If I want to be a Jew, can I ask the rabbi to give me any name of my choice from the Tanakh?

  • To my mind the range of names available extends outside those mentioned in the Tana"ch, and excludes some names in the Tana"ch, like Haman or Amalek
    – Epicentre
    Commented Jan 21, 2018 at 5:23

1 Answer 1


There is no law (halacha) requiring a convert to choose a certain name. So it would appear as well from a responsum of one of our great authorities, R. Asher b. Jehiel (§15:4).

Examples of converts having different names, are plentiful. In the old rabbinic literature we find converts bearing names such as Onkelos (BT Meg. 3a), Judah (Mishnah Yadaim 4:4 and BT MK 9a) Samuel (BT Yeb. 101b) Yochanan (Midrash PR 14) among other, both Hebrew and Greek names. Examples post Talmud are found as well; one notable one was a contemporary of Maimonides, Ovadiah.

However, there is a in old custom that a convert assumes the name Abraham (and more precisely 'son of Abraham' - but this is beyond the question, cf. Kelalei Ha'milah p. 136 by R. Gershon Ha-Gozer).

In conclusion, a convert could either keep his current name OR choose whatever Jewish name he likes from the Tanach or elsewhere.

  • Onkelos is thought to be the Aramaic variant of Aquila.
    – ezra
    Commented Jan 18, 2018 at 17:30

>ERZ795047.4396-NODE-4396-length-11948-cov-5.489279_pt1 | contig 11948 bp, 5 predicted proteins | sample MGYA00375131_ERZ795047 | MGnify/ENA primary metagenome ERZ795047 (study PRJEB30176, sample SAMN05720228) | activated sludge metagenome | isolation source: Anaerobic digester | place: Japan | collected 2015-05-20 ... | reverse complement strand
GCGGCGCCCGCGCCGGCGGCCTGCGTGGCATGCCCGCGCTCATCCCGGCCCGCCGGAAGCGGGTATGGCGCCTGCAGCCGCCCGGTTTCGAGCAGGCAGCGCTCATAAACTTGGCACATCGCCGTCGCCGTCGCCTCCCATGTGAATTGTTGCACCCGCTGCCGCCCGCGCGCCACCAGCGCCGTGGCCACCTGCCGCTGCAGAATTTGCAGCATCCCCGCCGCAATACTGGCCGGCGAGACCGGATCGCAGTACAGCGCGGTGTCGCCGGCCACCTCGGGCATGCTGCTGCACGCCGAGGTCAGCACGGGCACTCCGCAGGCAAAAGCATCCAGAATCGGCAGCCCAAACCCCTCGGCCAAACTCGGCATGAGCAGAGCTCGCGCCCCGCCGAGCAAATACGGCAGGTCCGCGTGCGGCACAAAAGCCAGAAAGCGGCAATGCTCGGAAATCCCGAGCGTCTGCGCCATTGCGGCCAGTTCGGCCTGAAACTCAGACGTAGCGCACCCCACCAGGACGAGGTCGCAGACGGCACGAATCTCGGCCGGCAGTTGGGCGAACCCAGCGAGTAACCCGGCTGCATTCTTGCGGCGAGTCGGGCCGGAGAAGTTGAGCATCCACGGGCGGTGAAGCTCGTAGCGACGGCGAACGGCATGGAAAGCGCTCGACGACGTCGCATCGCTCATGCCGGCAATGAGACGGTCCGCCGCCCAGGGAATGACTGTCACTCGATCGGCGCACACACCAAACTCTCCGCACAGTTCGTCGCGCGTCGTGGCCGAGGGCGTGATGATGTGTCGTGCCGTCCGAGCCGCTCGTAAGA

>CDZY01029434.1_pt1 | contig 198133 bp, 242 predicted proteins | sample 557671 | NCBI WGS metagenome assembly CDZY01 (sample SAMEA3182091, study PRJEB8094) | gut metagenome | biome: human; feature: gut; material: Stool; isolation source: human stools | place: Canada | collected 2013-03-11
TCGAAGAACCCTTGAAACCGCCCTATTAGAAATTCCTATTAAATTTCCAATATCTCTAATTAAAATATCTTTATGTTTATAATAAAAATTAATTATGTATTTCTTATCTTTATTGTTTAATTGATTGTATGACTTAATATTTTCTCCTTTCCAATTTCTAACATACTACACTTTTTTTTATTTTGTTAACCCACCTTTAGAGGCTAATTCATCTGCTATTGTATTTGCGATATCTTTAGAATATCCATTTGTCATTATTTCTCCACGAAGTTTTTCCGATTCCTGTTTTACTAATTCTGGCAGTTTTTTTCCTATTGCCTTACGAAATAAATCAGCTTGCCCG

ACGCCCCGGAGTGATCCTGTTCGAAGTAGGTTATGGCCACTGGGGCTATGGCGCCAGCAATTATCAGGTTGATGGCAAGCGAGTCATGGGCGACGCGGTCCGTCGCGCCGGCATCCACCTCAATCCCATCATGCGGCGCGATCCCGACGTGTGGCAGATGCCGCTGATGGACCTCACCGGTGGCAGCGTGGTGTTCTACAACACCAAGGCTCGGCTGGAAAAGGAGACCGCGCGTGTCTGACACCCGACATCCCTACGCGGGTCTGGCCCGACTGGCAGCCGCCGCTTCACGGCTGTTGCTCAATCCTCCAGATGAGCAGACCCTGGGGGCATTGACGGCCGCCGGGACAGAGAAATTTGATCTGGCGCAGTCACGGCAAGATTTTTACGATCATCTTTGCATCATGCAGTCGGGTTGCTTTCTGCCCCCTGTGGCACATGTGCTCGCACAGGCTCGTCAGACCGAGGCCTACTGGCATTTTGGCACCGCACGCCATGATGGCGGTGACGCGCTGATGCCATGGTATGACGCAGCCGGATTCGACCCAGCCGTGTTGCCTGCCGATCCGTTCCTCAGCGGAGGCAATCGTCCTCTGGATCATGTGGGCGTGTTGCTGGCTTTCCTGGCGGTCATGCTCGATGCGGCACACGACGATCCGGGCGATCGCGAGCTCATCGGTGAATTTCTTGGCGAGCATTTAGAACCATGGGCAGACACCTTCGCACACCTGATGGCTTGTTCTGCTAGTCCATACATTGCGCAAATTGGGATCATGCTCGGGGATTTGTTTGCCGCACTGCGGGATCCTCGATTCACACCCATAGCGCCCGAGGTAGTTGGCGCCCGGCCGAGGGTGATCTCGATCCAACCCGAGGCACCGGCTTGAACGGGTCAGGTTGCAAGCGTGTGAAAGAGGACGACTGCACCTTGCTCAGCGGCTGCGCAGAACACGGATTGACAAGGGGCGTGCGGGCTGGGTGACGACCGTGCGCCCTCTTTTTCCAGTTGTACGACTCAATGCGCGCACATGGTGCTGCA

• @ezra True, some think so, but didn't want to go there.
    – Oliver
    Commented Jan 18, 2018 at 17:40
  • I can't read your source inside (my failing, not yours); does it really say there's a custom to take the name, as opposed to the patronym, of Avraham? All converts I know are ben Avraham, but they're not generally Avraham ben Avraham. But I don't claim to have a large or representative sample; that's just what I've seen. Can you clarify for me? Thanks. Commented Jan 19, 2018 at 16:20
  • @MonicaCellio In R. Gershon's context it is indeed speaking of 'son of Abraham' as a patronym; X son of Abraham [avinu]. I sought to indicate the twofold custom: the convert assuming Abraham as his personal name, and the older custom where emphasis is made for the convert to assume the patronymic 'son of...'.
    – Oliver
    Commented Jan 19, 2018 at 17:37
  • @MonicaCellio I've heard of quite a few Abrahams b. Abraham and I've encountered more over time in rabbinic (and historic) lit. More so, the noted bibliographer, Abraham Yaari (Mechkarei Sefer p. 246), observed that in medieval times converts were "generally called Abraham b. Abraham or Isaac b. Abraham".
    – Oliver
    Commented Jan 19, 2018 at 20:31

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